Publisher: Heavy Metal
Writer: Eliot Rahal, Daniel Kibblesmith
Artist: Kendall Goode
Release Date: April 27th, 2016
The spiel for this one is “Welcome to the Universe. Every populated planet has a DOOR. Those who operate the DOORS are known as PORTERS—Interplanetary doormen who usher visitors from world to world. No one remembers who built the DOORS or why, The Porters guard the knowledge of how the DOORS are operate, sharing their secrets only with the apprentices who are to replace them. And a Porter never leaves their post.”
In issue one, Earth Porter Henry Clay Waters, who had just started his last day before retiring, had to leave his post. Someone was shooting at him. When we saw him at the end of the first issue, we saw Henry holding the apparently dead body of Consyst Detective Flower.
Issue two explores in a little more depth the background of Carlisle Moongale, a Kabillionaire who, for nefarious reasons, wants to discredit the Doormen — well, that or kill them all. It also gives us some obligatory police corruption and the final panel introduces us to the Joe, the Janitor, and ends with “Next Time in The Doorman: The Secret Origin of what the fuck is going on!” To be honest, that would be a kindness, because it’s all a bit “eh, what?” thus far.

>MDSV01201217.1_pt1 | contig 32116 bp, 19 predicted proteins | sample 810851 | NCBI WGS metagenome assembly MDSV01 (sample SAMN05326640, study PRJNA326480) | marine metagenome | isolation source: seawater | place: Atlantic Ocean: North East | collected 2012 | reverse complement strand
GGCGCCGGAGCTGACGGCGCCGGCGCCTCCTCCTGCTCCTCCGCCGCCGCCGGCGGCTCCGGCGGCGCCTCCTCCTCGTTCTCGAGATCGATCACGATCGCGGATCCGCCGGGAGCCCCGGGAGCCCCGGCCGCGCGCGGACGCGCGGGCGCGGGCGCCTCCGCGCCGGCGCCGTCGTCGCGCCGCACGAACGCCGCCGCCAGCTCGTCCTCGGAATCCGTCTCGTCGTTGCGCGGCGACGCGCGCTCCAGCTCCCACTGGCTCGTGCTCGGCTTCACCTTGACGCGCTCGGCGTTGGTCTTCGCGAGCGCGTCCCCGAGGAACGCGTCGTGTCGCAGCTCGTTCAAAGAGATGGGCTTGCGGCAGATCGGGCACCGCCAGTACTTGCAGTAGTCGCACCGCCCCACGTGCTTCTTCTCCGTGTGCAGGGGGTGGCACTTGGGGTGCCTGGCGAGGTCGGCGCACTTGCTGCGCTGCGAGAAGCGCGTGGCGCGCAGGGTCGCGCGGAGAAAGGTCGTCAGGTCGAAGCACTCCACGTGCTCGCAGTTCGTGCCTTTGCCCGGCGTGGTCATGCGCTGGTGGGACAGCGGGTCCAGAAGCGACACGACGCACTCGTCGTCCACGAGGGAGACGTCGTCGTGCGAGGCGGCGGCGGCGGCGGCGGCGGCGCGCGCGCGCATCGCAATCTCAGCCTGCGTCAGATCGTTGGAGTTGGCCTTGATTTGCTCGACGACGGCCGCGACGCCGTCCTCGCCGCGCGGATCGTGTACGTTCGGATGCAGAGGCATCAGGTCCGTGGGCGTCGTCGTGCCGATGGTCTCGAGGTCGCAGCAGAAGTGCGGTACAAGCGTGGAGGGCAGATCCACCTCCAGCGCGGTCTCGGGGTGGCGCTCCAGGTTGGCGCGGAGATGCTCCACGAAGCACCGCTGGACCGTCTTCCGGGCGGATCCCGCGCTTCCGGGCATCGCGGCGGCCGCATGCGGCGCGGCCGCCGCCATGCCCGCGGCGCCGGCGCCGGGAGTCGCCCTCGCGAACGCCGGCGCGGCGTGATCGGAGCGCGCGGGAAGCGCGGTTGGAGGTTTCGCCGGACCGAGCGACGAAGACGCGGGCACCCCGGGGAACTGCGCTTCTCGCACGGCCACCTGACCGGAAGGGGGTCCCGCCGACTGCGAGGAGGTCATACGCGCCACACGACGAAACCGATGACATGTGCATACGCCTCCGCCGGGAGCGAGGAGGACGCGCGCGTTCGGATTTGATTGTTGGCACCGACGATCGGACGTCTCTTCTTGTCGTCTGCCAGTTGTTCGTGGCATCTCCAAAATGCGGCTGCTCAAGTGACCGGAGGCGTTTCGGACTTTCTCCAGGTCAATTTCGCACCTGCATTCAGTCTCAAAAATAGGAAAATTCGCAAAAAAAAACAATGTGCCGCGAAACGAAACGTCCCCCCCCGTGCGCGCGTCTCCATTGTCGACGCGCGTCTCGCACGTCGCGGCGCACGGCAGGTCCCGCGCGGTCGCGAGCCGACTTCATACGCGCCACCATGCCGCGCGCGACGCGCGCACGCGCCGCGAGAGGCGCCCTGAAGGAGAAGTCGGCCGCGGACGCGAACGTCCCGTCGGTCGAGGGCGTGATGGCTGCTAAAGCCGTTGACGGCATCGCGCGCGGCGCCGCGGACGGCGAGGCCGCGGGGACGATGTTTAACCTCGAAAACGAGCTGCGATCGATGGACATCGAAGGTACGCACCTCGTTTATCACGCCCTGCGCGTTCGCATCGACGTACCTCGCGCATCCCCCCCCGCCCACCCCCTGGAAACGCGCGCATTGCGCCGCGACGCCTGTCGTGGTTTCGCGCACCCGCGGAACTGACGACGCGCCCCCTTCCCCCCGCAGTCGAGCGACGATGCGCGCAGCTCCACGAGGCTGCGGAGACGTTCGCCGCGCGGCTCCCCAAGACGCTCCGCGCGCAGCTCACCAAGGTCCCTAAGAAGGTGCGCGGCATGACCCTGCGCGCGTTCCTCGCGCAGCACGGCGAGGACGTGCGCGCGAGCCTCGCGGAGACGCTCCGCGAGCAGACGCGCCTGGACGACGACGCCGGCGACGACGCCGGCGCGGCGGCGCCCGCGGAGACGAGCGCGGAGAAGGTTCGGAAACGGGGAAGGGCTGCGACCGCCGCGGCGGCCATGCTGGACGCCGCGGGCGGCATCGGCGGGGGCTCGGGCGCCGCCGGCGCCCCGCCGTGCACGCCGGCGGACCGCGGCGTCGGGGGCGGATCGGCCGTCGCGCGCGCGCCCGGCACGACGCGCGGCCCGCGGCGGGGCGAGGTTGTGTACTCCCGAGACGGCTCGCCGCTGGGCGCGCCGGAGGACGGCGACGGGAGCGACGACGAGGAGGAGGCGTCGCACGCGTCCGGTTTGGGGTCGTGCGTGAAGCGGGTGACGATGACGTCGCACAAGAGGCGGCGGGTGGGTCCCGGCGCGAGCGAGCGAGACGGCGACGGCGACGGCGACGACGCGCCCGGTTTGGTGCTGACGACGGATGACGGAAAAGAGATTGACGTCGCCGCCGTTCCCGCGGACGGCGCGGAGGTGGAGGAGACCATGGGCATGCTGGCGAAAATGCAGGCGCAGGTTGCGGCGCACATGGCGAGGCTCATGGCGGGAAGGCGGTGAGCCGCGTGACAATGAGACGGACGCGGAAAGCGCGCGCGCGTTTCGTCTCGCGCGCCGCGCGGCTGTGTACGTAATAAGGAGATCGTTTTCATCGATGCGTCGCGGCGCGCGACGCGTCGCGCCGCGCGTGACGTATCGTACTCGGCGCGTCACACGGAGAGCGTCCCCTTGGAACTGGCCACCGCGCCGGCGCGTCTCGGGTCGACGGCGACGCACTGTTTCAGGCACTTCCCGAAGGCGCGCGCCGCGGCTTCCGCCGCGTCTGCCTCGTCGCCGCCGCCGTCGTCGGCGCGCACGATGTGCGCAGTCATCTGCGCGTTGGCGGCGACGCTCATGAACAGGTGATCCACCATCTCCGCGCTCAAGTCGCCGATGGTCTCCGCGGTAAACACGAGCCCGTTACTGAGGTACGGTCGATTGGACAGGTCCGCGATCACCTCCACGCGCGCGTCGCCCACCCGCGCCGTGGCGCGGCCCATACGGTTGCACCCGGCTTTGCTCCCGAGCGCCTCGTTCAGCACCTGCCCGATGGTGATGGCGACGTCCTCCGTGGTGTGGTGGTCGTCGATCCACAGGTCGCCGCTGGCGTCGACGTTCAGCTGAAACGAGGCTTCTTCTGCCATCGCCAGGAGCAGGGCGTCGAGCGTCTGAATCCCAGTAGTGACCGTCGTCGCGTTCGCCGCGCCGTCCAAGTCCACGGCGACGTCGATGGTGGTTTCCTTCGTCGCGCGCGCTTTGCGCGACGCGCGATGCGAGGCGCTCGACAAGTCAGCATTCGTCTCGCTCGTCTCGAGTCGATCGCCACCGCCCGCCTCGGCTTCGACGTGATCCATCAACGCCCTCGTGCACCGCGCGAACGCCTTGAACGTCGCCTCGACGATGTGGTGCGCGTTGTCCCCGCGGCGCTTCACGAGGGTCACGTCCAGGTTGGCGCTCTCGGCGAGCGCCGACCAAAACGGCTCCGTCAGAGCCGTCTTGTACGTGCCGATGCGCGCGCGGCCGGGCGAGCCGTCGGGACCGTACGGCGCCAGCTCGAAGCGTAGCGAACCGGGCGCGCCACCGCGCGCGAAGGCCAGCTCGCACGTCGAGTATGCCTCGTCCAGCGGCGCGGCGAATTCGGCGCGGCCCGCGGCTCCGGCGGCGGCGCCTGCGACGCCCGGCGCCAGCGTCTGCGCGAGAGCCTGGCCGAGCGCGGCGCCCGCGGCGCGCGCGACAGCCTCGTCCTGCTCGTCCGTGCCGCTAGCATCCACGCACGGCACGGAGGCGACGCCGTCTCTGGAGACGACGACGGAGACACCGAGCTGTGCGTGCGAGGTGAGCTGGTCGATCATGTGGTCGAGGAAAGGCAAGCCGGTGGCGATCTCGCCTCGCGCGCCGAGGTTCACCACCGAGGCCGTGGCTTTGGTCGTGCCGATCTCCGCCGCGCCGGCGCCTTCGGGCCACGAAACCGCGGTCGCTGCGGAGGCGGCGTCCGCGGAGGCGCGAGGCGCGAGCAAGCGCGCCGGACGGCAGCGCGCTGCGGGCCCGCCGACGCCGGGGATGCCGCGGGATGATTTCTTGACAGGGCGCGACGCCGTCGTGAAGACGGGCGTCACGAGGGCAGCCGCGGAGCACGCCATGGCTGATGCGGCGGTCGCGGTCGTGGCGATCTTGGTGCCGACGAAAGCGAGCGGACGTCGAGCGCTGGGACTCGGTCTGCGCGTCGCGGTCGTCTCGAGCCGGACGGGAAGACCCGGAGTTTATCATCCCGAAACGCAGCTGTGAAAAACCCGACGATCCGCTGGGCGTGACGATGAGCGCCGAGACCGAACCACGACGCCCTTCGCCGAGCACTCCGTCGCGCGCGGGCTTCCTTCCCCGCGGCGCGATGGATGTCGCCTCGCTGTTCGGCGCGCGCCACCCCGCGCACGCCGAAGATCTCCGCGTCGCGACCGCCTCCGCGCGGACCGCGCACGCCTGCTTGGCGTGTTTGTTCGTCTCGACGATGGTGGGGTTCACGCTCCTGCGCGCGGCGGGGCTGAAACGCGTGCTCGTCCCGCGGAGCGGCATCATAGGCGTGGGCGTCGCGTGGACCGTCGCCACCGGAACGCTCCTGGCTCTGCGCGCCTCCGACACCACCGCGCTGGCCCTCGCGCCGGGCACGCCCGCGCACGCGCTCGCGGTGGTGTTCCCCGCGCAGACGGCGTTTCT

The Doorman is written by Eliot Rahal (Paybacks) and Daniel Kibblesmith (Writes for the Late Show with Stephen Colbert). These guys are comedians of a fair standing, but to be honest, whilst the two issues so far have had a few comedic moments, the writers don’t seem to be going for the comedy jugular, and the series suffers for it. Maybe they are trying to tone the comedy down, but when the gun sound effects are the funniest thing in the comic there’s definitely something amiss.
Kendall Goode is not a name I am familiar with, and when I checked, he doesn’t have a huge body of work behind him. But, based on this showing, that could definitely change. The art is otherworldly at times with a hint of the mundane when required. Kendall inks and colours most of this book too, and the colours really pop from the page. Strong and vibrant throughout, perhaps it’s the artistic style that promises more comedy than is actually delivered.
Overall, while it’s an interesting concept with solid art, the storytelling is a little sub-par for the time being. For me, the writers have three options for the third issue; go comedy, go serious, or go home. Of those options, serious would appear to be off the table given the artistic style of the book, and the half-way house they seem to be trying for isn’t working very well.
The writer of this piece was: John Wallace
John Tweets from @jmwdaredevil